A recent survey shows that the overall market for third-party logistics providers (3PLs) remains in transition, responding to changes in customer needs and values by expanding their service offerings, including e-commerce and other information technology capabilities. The fourth annual logistics survey was conducted by the University of Tennessee's Center for Logistics Research in conjunction with Exel Logistics and Ernst & Young. Survey participants included chief logistics executives in the automotive, chemical, computers/peripherals, consumer products, medical supplies/devices, and retail industries.
The study also found that 3PLs have historically been viewed as vendors whose themes were cost, control, and service performance. But new partnerships are emerging and the emphasis has shifted to value, innovation, and performance in an increasingly global context. Among findings of the 1999 study:
* The market for 3PL services is growing 18 percent to 22 percent annually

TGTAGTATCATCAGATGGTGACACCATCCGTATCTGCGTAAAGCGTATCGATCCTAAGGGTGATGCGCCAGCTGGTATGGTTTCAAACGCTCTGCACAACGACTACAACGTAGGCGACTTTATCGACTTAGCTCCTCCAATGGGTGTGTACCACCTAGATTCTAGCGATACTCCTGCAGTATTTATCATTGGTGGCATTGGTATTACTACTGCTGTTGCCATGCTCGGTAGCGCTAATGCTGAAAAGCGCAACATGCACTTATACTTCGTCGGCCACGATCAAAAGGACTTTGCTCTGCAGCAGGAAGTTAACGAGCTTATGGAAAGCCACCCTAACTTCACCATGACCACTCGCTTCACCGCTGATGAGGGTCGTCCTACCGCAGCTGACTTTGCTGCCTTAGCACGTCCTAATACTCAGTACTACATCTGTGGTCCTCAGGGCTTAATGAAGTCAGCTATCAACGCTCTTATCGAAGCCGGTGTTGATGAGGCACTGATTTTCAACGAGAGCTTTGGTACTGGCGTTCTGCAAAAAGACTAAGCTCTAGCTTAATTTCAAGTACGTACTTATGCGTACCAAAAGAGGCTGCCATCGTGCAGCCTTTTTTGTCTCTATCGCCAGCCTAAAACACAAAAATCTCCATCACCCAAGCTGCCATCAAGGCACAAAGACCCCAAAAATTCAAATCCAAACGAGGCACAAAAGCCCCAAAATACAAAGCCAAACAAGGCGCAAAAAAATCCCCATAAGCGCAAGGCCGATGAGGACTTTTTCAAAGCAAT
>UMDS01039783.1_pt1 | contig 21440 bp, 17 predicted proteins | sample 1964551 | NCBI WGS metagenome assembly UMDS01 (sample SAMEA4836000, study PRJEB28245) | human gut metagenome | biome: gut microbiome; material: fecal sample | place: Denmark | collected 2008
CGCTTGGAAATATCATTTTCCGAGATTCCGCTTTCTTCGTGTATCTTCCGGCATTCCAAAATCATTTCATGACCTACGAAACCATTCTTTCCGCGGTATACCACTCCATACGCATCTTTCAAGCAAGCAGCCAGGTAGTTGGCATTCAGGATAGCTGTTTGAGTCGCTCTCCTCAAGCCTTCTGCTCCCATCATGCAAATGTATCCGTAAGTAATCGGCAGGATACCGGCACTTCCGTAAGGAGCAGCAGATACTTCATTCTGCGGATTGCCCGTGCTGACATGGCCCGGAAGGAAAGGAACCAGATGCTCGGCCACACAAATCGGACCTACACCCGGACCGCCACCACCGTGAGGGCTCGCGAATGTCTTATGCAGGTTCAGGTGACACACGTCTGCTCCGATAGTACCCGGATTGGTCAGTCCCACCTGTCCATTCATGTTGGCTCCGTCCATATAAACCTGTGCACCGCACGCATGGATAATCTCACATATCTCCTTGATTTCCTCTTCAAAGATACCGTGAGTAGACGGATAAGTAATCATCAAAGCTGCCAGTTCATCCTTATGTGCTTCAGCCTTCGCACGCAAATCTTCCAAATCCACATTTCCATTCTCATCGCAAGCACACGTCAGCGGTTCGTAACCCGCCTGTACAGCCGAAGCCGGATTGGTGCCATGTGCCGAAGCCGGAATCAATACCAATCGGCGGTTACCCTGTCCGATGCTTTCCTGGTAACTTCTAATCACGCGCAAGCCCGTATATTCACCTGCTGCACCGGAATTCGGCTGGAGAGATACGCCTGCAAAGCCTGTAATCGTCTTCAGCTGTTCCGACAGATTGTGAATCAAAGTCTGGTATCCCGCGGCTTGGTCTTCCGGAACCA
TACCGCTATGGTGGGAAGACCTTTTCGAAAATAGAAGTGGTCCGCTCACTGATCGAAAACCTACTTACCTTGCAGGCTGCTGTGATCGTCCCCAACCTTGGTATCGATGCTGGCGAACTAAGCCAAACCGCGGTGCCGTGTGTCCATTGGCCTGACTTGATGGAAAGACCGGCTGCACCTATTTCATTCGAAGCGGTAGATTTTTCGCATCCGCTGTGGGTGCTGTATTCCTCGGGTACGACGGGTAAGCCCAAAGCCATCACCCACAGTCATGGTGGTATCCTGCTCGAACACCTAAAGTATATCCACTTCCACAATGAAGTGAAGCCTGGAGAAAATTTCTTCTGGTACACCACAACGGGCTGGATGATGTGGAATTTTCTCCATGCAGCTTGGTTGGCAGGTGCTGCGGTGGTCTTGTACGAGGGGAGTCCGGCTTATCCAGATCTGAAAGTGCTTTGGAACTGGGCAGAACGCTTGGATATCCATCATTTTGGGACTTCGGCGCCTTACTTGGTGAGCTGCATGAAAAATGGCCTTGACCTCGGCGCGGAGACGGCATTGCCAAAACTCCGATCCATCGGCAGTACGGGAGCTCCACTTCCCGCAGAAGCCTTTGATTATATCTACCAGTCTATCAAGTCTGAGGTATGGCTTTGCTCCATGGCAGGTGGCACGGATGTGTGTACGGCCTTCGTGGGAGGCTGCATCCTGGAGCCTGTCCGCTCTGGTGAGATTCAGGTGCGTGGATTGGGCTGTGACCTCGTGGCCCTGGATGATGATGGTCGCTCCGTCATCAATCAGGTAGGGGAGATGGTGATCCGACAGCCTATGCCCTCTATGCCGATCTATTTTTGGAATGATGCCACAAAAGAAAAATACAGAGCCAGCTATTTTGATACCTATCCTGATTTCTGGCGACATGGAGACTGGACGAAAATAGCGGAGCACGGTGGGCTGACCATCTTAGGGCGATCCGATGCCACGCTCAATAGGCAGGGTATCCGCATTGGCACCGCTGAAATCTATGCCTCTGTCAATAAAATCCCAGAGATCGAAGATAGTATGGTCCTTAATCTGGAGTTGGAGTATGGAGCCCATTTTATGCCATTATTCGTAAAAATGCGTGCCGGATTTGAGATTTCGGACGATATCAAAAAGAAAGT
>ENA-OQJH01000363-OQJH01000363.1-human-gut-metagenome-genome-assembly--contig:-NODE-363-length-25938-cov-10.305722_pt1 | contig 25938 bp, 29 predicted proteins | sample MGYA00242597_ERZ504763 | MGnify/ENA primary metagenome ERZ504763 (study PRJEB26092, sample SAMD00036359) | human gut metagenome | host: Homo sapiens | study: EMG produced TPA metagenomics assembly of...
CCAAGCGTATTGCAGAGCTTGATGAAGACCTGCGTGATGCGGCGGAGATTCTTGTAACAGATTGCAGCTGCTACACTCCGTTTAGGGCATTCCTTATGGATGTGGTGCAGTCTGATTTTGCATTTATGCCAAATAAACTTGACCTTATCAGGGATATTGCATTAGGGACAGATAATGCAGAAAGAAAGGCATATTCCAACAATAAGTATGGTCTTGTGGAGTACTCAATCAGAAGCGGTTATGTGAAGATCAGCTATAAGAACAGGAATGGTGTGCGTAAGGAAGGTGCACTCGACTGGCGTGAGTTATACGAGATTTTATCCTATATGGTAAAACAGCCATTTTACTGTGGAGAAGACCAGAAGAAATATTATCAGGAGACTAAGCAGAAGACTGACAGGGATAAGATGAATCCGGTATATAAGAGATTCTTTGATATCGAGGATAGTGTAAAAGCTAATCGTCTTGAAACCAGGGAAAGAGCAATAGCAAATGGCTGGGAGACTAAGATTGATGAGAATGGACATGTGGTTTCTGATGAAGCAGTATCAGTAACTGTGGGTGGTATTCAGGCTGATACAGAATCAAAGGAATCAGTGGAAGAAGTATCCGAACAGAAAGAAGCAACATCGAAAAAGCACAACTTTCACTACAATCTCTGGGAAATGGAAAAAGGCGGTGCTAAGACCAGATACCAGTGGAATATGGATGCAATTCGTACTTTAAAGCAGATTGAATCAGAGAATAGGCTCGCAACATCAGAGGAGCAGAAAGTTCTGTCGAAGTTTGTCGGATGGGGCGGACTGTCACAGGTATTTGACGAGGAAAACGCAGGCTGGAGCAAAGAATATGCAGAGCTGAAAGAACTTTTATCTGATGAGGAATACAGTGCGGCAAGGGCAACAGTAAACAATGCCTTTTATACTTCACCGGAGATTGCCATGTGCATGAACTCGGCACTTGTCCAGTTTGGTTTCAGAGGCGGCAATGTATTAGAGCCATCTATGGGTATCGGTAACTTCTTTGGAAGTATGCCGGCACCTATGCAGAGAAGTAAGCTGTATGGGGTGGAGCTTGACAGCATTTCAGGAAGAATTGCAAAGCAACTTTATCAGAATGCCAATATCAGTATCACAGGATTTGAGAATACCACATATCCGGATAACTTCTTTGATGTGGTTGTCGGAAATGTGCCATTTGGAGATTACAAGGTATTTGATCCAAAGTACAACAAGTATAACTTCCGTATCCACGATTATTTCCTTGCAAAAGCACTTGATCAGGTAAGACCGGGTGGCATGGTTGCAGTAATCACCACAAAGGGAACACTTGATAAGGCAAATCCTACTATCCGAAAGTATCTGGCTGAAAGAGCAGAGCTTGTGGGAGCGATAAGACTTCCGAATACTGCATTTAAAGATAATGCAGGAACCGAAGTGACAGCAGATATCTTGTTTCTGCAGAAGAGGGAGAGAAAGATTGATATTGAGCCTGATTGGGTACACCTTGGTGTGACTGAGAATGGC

* Nearly 90 percent of customers are satisfied with their logistics service providers.
* More than 50 percent of survey respondents said they expected provisions for e-commerce and other technology from their logistics service provider.
* Nearly 100 percent of respondents who said they used a 3PL to meet certain objectives said objectives were met by the 3PL, including asset reduction, strategic/operational flexibility, and expansion of geographic coverage, both domestic and global.
* 3PLs most often create value through increasing efficiency and effectiveness of operations, according to respondents. Eighty percent of the respondents indicated that efficiency was the value-add, and 68 percent believe the effectiveness of their operations provides the value.
* A growing number of respondents-27 percent-believe added value will come in the form of new services that will help users of third-party services to be more unique to their customers.
* A shift is occurring from use of transportation-based providers to providers oriented toward warehousing and distribution.